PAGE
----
With respect to AS The methods of analysis recognised by AS are: A first-order elastic analysis alone does not consider second-order effects. These Design Capacity Tables are intended to be used with first-order and second-elastic analysis.

Secondorder effects may be substantial in some frames. The bending moments calculated from a first-order elastic analysis are modified by the moment amplification factor bm which is the greater of bb see Section 4. Clauses 4. If bm is greater than 1. A detailed explanation of the procedure for calculating bs may be Compute Nomb from Clause 4. The design bending moment is given by: The moment amplification factor for a sway member is bs.

Flow Chart for the calculation of the moment amplification factor for a braced member. If a braced member is subject only to end moments then the factor cm is calculated as follows: If the member is subjected to transverse loading. Figure 4. Nomy are required for the calculation of bb and bm.

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For a specific effective length. Values of Nom are determined from Clause 4. For braced or sway members in frames. No tables relating Nom to effective length are provided in this publication.

Ix or Iy and then simply evaluate the above equation for Nom. Flow Chart for the calculation of the moment amplification factor for a sway member. Axial compression flexural buckling x-axis. Examples 1. Design action effects on isolated braced beam-column Design Data: Braced Beam-Column Determine the design action effects for an isolated braced beam-column which is subject to the design actions from a first-order elastic analysis as noted in Figure 4.

Standards Australia. These tables were rarely used and could be readily calculated by manual methods as noted in the example above. Sway Beam-Column Due to space limitations.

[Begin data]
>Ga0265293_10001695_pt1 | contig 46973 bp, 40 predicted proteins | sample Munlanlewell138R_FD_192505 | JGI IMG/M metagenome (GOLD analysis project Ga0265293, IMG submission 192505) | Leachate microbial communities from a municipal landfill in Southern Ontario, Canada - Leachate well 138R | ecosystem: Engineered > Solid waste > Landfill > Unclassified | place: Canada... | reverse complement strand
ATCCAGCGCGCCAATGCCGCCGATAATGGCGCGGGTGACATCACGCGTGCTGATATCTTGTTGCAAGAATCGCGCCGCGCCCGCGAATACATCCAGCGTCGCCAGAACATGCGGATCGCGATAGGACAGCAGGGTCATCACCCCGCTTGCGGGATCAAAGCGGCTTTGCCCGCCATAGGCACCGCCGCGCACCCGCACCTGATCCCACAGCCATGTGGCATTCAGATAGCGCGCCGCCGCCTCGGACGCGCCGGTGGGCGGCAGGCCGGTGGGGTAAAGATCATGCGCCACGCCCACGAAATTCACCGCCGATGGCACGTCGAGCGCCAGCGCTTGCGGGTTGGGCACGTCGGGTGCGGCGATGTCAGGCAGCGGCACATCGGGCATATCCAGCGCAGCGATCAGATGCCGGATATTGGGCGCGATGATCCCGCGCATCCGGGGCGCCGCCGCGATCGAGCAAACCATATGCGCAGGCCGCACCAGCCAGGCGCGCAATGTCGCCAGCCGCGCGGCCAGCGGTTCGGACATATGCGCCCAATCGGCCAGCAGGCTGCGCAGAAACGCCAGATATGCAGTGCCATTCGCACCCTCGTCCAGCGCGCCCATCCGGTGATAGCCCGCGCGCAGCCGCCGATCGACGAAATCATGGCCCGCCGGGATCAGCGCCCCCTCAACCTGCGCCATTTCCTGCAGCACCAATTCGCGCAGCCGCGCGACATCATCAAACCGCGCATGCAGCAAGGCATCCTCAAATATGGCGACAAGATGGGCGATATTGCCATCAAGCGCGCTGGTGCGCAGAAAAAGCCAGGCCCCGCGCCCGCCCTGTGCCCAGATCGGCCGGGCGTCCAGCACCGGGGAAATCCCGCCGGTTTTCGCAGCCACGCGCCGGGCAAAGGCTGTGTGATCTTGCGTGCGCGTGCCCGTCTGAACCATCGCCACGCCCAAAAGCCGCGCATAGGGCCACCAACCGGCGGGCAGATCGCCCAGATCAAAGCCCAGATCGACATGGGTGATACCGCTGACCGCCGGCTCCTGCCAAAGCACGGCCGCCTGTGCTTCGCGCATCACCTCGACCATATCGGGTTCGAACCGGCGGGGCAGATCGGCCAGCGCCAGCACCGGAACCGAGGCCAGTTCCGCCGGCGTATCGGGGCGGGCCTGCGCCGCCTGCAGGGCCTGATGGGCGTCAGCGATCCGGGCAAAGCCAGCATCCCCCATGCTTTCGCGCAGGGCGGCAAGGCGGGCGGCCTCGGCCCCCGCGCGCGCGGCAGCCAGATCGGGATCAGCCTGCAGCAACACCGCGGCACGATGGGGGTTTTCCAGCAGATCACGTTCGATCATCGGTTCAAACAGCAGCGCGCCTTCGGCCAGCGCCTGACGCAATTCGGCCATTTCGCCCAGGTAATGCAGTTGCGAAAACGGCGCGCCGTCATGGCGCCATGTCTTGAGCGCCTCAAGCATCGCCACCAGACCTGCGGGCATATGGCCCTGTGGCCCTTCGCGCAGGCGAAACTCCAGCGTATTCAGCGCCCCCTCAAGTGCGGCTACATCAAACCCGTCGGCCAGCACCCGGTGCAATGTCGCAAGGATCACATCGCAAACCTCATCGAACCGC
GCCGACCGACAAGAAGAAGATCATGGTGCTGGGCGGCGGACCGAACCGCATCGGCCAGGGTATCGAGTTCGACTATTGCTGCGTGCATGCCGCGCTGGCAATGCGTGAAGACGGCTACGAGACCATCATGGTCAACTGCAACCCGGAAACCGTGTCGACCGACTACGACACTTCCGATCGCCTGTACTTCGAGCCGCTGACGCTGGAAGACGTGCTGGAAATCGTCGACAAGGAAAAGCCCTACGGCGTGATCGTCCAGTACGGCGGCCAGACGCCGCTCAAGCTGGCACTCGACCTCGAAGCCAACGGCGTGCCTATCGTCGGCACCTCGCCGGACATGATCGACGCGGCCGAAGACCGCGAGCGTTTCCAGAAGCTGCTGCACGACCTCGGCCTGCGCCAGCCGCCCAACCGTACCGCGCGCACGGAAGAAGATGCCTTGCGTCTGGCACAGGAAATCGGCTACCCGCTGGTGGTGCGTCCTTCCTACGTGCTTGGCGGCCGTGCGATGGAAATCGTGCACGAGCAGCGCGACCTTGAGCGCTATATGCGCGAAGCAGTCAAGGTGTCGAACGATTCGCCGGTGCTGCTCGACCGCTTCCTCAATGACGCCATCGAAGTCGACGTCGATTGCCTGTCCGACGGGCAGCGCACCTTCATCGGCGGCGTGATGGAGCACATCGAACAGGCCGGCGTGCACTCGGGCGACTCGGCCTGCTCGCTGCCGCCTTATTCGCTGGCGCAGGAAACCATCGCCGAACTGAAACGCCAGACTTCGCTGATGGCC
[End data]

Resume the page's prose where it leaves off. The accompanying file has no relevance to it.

AS Supplement Australian Steel Institute Tables 5. The A series tables in this instance consider the strength limit state. For a specific group of hollow sections. For the beam configuration shown in Figure 5. An example on the use of these tables is given in Section 5. For Tables 5. The design moment capacity for the beam in Figure 5. Examples of the use of these tables are given in Section 5.

Beam configuration for Tables 5.

For a single-span simply-supported beam subject to uniformly distributed loading see Figure 5. Section 5. FLR is only listed in the strength not serviceability limit state tables A. Formulae for calculating FLR are given in Clause 5. The load at which first yield occurs in the member is given by: As noted in Tables 5. The B series tables in this instance consider the serviceability limit state.

An example of the use of these Tables is given in Section 5. FLR values are given in the A series of Tables 5. For a single-span. If it does. If not. Steps 6 and 7 only work if first yield does not control.

Beam with Central Concentrated Load A beam which is simply-supported has a span of 4. Serviceability Limit State — From Table From Table T5. It can be seen from Table 5. The beam is subjected to nominal. Beam with Uniformly Distributed Load A simply-supported beam of 4 metres span is subjected to the following unfactored uniformly distributed loads: These actions are split into two separate tables — the type A table for bending about the x-axis e.

For RHS bending about the x-axis. FLR values may be used to ensure appropriate spacing of restraints so that the design section moment capacity can be achieved for bending about the x-axis. CHS are not considered in the 5. For illustrative purposes. Nominal beam self weight.